Foraging Ahead: A Collaborative Journey Through Nature and Colour

1 June 2022
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Ad for the book Gathering Colour, featuring the book cover and the words, "Use natural pigments to make dyes, inks & paints from the world around you." A button at the bottom says, "Buy now."

We connected with fibre artists and natural dyers Rita Kompst and Zoe McDonell to talk about their collaborative workshops that combine Rita’s knowledge of Indigenous methods and traditions with Zoe’s scientific training.

Learn more about the in-person workshops Zoe and Rita offer together at

Find videos on foraging and using natural dyes on YouTube at History Science Fiber.

Digits & Threads: Tell us about your artistic journey.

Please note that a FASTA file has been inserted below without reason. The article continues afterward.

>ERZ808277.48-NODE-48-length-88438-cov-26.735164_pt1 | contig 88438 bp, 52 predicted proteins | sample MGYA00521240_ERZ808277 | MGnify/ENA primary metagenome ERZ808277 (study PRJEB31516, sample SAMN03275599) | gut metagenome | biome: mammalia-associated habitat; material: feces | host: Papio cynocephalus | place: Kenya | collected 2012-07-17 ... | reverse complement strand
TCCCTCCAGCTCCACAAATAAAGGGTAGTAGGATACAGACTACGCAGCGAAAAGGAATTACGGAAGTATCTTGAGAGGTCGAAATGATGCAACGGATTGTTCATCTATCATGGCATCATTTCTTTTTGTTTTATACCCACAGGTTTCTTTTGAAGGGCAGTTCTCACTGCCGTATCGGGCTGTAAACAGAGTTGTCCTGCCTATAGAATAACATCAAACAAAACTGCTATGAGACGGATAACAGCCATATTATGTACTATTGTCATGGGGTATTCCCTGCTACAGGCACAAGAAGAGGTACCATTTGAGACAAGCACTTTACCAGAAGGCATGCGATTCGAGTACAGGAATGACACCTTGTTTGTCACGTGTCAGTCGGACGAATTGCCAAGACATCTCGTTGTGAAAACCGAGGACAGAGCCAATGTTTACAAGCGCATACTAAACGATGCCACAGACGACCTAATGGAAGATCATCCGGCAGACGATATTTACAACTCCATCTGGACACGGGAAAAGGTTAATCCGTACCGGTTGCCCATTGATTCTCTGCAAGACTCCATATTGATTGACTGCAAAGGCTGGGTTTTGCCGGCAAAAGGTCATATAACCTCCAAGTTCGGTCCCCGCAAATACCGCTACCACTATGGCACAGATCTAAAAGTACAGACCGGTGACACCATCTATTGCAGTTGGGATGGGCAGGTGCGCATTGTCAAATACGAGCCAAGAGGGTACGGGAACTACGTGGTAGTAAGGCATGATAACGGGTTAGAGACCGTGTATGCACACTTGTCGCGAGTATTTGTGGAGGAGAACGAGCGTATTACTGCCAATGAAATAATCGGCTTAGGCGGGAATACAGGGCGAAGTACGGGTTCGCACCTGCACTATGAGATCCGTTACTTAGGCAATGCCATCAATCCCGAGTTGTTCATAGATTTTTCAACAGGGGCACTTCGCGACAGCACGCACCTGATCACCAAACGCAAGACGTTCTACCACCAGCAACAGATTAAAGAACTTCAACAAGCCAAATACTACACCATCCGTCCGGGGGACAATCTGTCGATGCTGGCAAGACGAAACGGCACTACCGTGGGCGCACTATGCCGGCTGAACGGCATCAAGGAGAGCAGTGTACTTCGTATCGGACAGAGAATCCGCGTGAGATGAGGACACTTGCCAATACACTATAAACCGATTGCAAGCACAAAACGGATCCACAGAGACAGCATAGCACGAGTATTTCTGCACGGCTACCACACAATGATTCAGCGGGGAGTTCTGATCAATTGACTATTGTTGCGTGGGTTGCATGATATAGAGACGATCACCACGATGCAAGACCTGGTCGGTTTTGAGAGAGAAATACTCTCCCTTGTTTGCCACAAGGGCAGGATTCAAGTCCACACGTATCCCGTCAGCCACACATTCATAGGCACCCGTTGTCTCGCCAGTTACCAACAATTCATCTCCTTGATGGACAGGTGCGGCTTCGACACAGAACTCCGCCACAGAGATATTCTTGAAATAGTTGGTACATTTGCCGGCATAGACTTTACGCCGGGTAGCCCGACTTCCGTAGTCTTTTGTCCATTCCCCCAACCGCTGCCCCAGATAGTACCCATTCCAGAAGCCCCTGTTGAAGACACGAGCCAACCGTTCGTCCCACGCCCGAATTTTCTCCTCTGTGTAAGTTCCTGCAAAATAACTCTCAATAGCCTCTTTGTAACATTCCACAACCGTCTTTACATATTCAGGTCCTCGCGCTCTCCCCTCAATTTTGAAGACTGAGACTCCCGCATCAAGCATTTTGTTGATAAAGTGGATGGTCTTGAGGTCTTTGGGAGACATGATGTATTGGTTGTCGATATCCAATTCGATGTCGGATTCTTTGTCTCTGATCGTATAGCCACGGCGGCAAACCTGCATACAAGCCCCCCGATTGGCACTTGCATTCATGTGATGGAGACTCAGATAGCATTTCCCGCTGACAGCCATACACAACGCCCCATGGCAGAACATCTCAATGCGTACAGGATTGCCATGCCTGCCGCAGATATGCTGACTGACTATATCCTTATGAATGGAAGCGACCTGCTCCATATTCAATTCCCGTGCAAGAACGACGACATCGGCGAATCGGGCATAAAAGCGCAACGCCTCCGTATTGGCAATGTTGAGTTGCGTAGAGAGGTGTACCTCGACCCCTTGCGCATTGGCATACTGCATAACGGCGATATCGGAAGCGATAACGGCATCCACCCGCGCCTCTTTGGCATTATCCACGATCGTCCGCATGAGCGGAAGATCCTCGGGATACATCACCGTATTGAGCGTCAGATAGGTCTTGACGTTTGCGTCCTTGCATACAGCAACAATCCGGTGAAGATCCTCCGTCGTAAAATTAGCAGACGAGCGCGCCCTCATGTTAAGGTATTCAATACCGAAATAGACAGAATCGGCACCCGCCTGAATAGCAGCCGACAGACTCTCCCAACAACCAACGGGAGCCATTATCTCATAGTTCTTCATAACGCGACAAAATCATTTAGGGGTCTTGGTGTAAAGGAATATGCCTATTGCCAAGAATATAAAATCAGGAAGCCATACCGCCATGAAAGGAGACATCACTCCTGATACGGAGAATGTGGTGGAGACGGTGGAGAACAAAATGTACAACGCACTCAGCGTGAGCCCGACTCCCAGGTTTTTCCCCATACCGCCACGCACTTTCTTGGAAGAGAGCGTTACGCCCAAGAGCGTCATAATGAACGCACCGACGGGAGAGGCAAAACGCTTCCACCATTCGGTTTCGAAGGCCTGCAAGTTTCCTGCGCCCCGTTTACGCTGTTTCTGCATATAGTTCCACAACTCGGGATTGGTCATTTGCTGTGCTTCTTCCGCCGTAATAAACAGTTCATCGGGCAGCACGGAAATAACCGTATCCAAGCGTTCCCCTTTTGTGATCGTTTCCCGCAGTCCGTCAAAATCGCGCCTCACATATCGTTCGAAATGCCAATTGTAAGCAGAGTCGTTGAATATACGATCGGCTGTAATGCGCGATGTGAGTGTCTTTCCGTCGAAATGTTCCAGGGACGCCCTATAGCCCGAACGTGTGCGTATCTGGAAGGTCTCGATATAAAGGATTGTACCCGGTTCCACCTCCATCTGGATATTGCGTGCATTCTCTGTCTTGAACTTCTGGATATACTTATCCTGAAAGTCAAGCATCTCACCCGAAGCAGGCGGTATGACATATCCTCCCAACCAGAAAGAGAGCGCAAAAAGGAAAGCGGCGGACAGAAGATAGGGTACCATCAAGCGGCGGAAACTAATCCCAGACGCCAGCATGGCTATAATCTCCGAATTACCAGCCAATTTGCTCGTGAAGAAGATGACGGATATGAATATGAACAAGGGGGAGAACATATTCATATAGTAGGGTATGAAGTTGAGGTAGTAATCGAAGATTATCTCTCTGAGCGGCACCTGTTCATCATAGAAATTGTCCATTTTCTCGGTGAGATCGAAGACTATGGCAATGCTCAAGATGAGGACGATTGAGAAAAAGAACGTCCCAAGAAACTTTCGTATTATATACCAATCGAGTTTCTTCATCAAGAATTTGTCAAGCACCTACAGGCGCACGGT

Rita Kompst: I am an artist from xʷməθkʷəy̓əm (Musqueam). As an Artist, I embrace the teachings of my ancestors and the traditional aspects that go along with that. In the work that I do, I always go back to our “old ways,” the ways that my Ancestors practiced their chosen craft. It was not until I became the matriarch of my family that the teachings from my parents became clear. My artistic journey started as one of healing, after experiencing several personal losses in my immediate family, and it evolved from there. I currently teach workshops on cedar weaving and natural dyeing with mushrooms, lichens, and plants. I dabble in knitting when time permits.

Zoe McDonell: I am a weaver drawn to the construction of fabrics and woven designs. In other aspects of my life, I enjoy exploring history and biology. These interests had always remained apart until I realized that they naturally intersect. I now go to the forest to enrich my being with nature, forage for dyes, and then return home to create pieces that weave together all aspects of my life. I met Rita a few years ago and we connected through a shared love of the process of creating colour from the forest and grounding our arts in nature and our communities.